Students of history know that “the one percent” are not an invention of the recession. In the U.S., income inequality flourished at its highest level more than 80 years ago, just before the Great Depression, when Walker Evans was dispatched by the Farm Security Administration to document small-town life and the successes of the New Deal.
Get the early word on four new Atlanta restaurants: Drift Fish House, Amer, Rising Son, and Hajime
It’s the all-day-and-night, something-for-everyone welcome that sets Bread & Butterfly apart and makes it settle in so snugly. I kept finding reasons to drop by, even if just to drink from the short and careful list of wines that’s very French and unusually well priced.
A perfect deviled egg is hard to get right, says Twain’s executive chef Savannah Haseler. It starts with a properly boiled egg.
Is hard cider the new “it” drink in local craft brewing? Westside’s Urban Tree Cidery and Marietta’s Treehorn Cider are both worth trying this summer.
In cities like New York and Los Angeles, I’ve found municipal water is great right out of the tap. But in Atlanta? I can’t stand the foul flavor of our water, which restaurants often pour straight over a fistful of ice cubes.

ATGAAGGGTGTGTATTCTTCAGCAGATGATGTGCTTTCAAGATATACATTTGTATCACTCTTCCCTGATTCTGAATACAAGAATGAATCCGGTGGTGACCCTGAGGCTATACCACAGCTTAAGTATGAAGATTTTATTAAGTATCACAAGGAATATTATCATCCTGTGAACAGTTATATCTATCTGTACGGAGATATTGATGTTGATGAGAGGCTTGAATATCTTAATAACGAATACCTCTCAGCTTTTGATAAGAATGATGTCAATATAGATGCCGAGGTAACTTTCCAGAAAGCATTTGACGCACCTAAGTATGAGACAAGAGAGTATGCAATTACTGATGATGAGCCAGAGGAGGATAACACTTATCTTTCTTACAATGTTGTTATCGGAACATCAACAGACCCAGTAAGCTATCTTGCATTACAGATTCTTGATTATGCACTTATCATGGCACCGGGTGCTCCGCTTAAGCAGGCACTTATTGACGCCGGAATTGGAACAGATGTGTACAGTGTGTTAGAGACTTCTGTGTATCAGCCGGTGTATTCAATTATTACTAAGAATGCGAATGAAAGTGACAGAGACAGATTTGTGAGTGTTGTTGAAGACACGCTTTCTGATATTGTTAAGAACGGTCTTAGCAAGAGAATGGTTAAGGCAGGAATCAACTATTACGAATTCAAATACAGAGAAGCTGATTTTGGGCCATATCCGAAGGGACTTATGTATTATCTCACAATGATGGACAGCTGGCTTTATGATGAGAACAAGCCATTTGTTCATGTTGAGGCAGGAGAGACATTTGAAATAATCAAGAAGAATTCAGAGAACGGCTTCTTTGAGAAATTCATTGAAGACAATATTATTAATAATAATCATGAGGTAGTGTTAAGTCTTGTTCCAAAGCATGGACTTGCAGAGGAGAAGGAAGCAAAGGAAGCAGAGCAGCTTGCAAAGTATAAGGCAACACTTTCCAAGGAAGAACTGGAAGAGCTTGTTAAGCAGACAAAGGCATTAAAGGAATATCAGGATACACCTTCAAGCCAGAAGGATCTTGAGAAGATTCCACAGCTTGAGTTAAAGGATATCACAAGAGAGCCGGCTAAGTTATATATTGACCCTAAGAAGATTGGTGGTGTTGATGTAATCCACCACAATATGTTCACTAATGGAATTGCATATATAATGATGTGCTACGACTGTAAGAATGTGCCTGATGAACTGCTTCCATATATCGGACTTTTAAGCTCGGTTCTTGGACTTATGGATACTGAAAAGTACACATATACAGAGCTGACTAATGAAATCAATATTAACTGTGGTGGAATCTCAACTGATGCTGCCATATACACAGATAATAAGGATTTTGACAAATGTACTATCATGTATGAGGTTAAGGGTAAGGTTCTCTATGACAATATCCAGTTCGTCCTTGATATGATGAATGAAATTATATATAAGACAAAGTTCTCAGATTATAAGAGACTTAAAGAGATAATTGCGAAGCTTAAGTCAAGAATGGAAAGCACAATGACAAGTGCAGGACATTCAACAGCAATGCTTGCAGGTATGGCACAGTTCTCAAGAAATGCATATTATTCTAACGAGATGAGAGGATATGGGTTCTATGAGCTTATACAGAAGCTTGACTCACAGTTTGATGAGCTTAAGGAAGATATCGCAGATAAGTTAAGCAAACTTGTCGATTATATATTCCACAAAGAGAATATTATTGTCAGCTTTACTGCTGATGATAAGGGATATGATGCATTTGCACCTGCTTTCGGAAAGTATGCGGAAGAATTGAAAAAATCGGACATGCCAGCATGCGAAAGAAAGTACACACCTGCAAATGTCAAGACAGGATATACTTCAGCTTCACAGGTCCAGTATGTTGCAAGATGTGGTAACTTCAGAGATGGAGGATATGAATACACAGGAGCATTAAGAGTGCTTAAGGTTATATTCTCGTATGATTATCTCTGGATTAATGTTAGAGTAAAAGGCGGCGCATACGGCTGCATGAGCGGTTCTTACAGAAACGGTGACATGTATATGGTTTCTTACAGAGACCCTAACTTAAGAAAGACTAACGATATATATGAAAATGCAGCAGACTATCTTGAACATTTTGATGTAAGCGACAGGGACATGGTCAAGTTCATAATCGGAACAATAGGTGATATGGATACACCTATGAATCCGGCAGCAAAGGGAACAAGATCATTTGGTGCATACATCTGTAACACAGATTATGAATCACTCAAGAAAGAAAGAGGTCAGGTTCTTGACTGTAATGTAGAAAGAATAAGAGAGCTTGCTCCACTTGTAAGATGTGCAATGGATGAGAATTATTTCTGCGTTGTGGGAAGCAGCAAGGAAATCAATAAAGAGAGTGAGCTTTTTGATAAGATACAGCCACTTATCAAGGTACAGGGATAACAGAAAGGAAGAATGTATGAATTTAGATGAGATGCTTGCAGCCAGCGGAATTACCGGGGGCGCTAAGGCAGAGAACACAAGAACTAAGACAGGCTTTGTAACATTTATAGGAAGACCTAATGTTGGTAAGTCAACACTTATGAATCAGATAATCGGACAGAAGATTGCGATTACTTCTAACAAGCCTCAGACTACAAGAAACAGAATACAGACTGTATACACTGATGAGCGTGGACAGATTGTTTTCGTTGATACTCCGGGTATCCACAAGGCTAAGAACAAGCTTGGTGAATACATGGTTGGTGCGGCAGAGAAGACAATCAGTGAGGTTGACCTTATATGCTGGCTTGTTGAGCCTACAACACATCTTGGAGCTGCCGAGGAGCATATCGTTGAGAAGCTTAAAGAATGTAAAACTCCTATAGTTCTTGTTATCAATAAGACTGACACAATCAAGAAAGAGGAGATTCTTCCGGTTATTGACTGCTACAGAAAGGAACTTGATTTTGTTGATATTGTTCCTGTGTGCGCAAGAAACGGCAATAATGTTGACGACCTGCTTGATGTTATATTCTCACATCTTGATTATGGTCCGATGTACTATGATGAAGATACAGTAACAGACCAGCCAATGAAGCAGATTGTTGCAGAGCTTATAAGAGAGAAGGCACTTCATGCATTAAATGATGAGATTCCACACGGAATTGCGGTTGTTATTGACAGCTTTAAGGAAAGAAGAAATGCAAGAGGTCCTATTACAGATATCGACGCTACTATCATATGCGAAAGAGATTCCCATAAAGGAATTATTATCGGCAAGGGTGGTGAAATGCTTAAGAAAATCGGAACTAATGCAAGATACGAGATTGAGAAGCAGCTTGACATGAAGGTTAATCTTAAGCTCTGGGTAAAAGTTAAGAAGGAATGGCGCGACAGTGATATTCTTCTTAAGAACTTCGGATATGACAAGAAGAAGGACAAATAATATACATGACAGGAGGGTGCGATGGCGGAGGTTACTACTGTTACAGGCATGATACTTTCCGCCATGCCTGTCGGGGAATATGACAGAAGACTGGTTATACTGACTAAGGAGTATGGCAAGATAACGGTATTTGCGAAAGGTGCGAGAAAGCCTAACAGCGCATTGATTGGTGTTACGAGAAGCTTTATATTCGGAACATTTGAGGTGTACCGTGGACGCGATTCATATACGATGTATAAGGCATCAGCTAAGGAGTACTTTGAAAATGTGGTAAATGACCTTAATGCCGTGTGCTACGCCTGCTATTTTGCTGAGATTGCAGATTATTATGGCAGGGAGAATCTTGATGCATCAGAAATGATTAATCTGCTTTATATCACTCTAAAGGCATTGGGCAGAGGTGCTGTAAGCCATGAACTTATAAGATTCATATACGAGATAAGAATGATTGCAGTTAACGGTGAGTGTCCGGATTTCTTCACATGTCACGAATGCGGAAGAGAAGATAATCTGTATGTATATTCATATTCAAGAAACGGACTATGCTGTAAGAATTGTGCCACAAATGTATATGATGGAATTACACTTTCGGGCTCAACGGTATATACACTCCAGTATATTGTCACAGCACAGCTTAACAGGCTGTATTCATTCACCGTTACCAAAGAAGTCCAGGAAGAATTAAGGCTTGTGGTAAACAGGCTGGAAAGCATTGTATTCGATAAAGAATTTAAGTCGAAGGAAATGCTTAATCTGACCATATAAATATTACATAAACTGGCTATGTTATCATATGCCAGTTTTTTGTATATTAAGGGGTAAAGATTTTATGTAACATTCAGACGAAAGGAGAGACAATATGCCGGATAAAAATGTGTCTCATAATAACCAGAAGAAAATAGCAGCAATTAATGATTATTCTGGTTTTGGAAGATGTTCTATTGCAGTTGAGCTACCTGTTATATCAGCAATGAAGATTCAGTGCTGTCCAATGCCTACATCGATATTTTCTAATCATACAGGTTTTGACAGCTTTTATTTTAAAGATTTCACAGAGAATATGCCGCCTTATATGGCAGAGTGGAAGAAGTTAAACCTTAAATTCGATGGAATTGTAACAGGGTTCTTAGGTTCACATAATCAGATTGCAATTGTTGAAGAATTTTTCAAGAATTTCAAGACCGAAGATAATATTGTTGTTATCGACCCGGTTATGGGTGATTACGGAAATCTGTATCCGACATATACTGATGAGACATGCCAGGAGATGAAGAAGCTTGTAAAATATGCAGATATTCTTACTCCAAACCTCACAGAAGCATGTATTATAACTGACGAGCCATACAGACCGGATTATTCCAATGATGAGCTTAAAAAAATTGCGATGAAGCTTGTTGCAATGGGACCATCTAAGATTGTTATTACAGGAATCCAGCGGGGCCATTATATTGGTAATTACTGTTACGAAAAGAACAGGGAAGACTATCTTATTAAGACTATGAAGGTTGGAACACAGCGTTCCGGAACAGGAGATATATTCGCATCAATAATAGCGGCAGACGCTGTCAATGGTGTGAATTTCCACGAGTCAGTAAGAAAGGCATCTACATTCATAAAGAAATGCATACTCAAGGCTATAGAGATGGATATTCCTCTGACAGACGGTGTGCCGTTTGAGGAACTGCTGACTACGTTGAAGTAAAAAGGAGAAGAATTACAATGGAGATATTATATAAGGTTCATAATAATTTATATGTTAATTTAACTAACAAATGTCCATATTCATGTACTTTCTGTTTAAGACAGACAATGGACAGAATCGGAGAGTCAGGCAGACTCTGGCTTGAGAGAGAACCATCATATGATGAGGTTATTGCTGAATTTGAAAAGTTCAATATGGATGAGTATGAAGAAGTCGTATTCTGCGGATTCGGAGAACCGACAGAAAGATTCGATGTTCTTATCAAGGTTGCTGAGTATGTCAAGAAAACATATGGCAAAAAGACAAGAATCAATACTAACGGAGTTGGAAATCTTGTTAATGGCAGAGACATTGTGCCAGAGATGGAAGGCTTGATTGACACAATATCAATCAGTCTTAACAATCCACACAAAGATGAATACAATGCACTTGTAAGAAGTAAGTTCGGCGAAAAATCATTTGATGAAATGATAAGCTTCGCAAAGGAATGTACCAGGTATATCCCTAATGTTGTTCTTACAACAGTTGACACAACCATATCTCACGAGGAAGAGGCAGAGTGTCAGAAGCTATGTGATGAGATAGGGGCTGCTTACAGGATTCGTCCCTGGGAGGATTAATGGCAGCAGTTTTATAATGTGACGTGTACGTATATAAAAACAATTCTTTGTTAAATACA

The next big thing in app technology: meal delivery. Six services have launched in Atlanta since last year. We went ahead and tested each one for you.
This month at the High Museum, The Rise of Sneaker Culture (June 11 through August 14) features 155 kicks, from 19th-century running shoes to futuristic moon boots.
Over the past 11 years, Serenbe, owned and operated by former Atlanta restaurateur Steve Nygren and his family, has reimagined sprawl. Houses are clustered into four hamlets spread among a thousand acres.
Rosy hues don’t have to be relegated to little girls’ rooms. Interior designer Leigh Mowry of Olive Interiors was pondering a fun—and not formal—living room for Jeff and Jeannie Shaver’s Buckhead house when, kaboom!, she spotted these club chairs.
On the heels of the Stones’ Latin American tour, Rose Lane Leavell, 67, chatted about her glam life as the “go-to girl backstage,” where she helps wrangle band members and assists with hair and makeup.
Compliments from friends in the fashion industry made her realize she’d found a hole in the market, so Lampe and her husband, Alex Robins, created Blluemade, a line of versatile linen garments produced here by fashion incubator Factory Girls.
Over a round of beanbag toss at a Thanksgiving get-together in 2014, brothers-in-law Dwain Cox and Chris Jones decided they could elevate the humble lawn game, which is usually associated more with “frat party” than fine craftsmanship.
If you’ve been around the city for any length of time, and you’re involved in the business or nonprofit community, you’ve probably heard of Leadership Atlanta.
Ryan Droutman is taking a breather. The fencer sits sweating in a red plastic lawn chair, mask tucked beneath his arm, foil lying across his lap, as he referees a bout between two classmates, one of whom is old enough to be his grandfather.